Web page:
After last weekend’s horrific performance against Melbourne, questions are starting to be asked about where the Panthers are headed in 2019, with pressure building on everyone from the Chairman to the coach, players and anyone else with a security pass that grants them access to the Panthers Academy.
The questions are fair enough. Writing this side off is not. If Penrith fans have learned anything over the past few seasons it’s that this team has a tough resilience and a strong bounce back factor.
The fat lady has barely warmed up, let alone started singing.
But yes, there are reasons for concern. Not one Penrith back has scored a try this season, suggesting there’s some real issues with how James Maloney and Nathan Cleary are performing in the early part of the season. And while the forwards may be crashing over for tries, they’re certainly not getting the yardage required, with not one of them running for more than 100 metres against the Storm.
Many have suggested that Ivan Cleary should make wholesale changes, with Dylan Edwards in the firing line after a very shaky performance against the Storm in Bathurst.
While Cleary may eventually be forced to shake things up, making dramatic changes now is not the answer. The Panthers have banked on the likes of Edwards and Cleary to guide them for many years to come, and making short-sighted changes now will shake the foundations of what the club is trying to build.
Cleary has backed Edwards and kept him at fullback this weekend, giving him a shot at redemption. Isaah Yeo and Viliame Kikau return from injury, adding some much-needed potency to Penrith’s edges. The return of Kikau will be particularly interesting to watch – he was talked about all off-season and there’s no question the Panthers thought plenty of points would be coming on his side of the field as a result of his powerhouse efforts.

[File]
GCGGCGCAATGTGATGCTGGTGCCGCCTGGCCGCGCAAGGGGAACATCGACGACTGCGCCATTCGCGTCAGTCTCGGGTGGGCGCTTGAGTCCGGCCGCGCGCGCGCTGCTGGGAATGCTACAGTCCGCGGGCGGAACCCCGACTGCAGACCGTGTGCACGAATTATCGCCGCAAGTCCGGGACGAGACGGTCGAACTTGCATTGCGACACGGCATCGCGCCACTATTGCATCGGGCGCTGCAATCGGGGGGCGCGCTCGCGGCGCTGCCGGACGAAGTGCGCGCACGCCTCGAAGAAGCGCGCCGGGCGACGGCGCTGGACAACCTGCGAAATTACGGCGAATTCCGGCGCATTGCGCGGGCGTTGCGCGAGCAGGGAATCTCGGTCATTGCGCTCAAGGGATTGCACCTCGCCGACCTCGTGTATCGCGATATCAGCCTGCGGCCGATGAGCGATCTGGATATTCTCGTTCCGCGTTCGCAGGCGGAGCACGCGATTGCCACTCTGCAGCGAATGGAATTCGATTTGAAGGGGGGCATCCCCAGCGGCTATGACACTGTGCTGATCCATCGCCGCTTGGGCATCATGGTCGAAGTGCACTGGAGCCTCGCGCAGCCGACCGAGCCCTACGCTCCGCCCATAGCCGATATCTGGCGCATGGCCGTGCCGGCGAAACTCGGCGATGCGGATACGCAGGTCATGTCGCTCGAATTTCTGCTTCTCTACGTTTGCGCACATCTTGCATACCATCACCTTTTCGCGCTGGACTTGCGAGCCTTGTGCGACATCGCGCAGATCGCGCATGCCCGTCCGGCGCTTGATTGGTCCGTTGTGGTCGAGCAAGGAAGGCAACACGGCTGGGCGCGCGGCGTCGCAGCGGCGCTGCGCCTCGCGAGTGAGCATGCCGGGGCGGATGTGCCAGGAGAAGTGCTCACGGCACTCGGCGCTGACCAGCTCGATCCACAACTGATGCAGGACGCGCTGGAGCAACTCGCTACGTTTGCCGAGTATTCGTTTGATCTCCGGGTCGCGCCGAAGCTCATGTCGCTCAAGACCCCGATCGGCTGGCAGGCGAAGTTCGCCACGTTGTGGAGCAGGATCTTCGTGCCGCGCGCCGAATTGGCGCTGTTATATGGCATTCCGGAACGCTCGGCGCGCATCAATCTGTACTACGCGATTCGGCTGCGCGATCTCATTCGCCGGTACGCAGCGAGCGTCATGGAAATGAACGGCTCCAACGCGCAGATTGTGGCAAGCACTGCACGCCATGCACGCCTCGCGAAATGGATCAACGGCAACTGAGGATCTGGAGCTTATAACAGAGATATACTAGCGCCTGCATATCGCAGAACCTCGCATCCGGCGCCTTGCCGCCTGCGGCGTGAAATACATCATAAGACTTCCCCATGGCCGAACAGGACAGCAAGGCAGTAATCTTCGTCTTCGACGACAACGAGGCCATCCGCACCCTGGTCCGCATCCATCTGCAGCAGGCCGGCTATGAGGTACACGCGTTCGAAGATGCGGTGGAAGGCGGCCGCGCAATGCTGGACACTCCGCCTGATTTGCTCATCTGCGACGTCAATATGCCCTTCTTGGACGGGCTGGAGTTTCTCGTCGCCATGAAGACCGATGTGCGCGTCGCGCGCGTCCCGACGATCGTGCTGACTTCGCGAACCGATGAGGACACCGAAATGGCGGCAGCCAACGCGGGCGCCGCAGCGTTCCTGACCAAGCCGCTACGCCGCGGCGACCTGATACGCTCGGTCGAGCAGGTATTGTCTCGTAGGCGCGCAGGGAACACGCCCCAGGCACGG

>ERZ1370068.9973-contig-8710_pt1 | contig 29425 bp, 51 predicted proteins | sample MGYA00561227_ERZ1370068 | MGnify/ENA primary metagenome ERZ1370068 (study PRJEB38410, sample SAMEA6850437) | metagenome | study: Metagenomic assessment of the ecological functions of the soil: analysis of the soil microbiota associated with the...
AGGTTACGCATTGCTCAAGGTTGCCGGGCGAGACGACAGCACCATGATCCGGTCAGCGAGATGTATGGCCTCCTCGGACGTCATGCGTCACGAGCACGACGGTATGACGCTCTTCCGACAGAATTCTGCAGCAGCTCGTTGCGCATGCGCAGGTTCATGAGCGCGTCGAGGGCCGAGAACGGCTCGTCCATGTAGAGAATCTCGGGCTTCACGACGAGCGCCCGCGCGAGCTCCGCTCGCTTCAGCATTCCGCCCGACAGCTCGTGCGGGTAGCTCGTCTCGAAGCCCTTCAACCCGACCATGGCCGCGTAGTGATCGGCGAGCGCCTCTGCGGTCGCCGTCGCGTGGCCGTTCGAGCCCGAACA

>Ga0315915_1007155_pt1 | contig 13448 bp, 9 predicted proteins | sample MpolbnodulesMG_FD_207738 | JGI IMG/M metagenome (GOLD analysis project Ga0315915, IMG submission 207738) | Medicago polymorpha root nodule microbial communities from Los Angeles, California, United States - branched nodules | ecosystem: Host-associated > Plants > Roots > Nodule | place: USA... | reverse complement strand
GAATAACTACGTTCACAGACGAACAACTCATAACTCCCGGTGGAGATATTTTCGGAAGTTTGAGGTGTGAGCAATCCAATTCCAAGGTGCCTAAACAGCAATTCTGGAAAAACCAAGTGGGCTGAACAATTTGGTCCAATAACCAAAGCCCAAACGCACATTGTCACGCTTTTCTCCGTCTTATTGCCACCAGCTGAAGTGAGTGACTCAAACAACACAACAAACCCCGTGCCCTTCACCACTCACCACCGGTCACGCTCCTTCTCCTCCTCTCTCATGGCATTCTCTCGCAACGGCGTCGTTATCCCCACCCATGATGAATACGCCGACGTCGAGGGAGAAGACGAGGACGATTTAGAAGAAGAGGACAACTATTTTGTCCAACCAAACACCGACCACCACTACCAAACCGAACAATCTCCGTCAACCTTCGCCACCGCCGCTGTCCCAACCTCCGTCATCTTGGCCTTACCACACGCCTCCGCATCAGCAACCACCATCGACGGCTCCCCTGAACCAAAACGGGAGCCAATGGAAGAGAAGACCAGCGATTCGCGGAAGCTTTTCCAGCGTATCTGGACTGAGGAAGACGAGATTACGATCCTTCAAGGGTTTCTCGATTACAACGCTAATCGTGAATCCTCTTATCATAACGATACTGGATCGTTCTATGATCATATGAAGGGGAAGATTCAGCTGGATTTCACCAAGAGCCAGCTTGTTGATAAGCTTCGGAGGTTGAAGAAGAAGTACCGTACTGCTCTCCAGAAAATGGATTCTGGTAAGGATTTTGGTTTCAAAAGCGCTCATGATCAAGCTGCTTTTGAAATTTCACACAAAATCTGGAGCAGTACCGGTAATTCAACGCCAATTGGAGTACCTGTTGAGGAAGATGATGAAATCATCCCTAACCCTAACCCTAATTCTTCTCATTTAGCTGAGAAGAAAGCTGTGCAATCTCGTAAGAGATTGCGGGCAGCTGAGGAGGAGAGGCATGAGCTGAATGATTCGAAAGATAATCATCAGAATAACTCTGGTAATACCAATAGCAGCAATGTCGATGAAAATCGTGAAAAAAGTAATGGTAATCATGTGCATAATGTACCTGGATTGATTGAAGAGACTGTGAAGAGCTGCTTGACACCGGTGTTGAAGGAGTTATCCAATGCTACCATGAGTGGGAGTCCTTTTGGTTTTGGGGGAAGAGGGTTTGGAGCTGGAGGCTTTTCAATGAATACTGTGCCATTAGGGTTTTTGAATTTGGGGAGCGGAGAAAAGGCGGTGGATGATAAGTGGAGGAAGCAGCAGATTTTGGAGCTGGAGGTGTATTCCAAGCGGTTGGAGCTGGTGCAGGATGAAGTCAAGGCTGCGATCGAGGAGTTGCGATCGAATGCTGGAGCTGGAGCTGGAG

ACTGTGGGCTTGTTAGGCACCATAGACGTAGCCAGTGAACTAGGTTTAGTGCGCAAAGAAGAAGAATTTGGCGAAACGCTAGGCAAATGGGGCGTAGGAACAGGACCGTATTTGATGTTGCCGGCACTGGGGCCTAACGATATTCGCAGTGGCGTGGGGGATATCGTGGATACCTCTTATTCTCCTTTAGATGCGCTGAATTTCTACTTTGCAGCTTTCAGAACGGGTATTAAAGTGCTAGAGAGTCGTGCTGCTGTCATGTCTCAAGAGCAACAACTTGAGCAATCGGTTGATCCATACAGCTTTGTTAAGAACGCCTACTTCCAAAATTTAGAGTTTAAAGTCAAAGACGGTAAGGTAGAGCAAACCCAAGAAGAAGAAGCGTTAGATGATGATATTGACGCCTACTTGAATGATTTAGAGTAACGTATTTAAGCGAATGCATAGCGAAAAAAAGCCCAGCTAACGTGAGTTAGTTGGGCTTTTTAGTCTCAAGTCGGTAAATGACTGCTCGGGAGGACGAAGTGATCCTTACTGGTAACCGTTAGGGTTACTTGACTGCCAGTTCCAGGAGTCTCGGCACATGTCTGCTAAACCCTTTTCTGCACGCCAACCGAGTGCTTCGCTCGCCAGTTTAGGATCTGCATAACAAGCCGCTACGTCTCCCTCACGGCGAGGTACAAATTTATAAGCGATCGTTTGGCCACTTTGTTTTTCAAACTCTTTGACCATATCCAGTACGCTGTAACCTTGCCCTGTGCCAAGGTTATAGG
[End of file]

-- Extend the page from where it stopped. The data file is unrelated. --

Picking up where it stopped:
Penrith’s defence hasn’t been too bad in the three games so far this year, although it was disappointing to see the side put up the white flag against Melbourne once it became clear that victory was impossible. The real problem is the side’s attack, which looks about as threatening as Clive Palmer around a salad. It has been limp at best, inept at worst.
That’s not to say that the side hasn’t been trying. Penrith’s short kicking game has clearly been a focus in the off-season, but at times it appears Maloney and Cleary are trying too hard to make something out of nothing. It will surely click eventually.
The first steps in righting the ship is to focus on the fundamentals. Dropped balls and silly errors – like being stripped of the ball on three separate occasions – were the difference between a competitive game and a thrashing last weekend.
Of course, we all know the juicy narrative that this game has produced. Ivan Cleary, who walked out on the Tigers at the end of last year, faces his old team for the first time.
A number of players, including Russell Packer, have made it clear that there’s still some pain at the Tigers surrounding how the whole thing went down.
There is no love lost between Penrith and Tigers fans either, so this is a real grudge match in the making.
Penrith will bounce back in a big way.
Tip: Panthers by 20.
Penrith and Wests Tigers do battle at Panthers Stadium on Friday, April 5 at 7.55pm.
Troy Dodds is the Weekender’s Managing Editor and Senior Writer. He has more than 15 years experience as a journalist, working with some of Australia’s leading media organisations.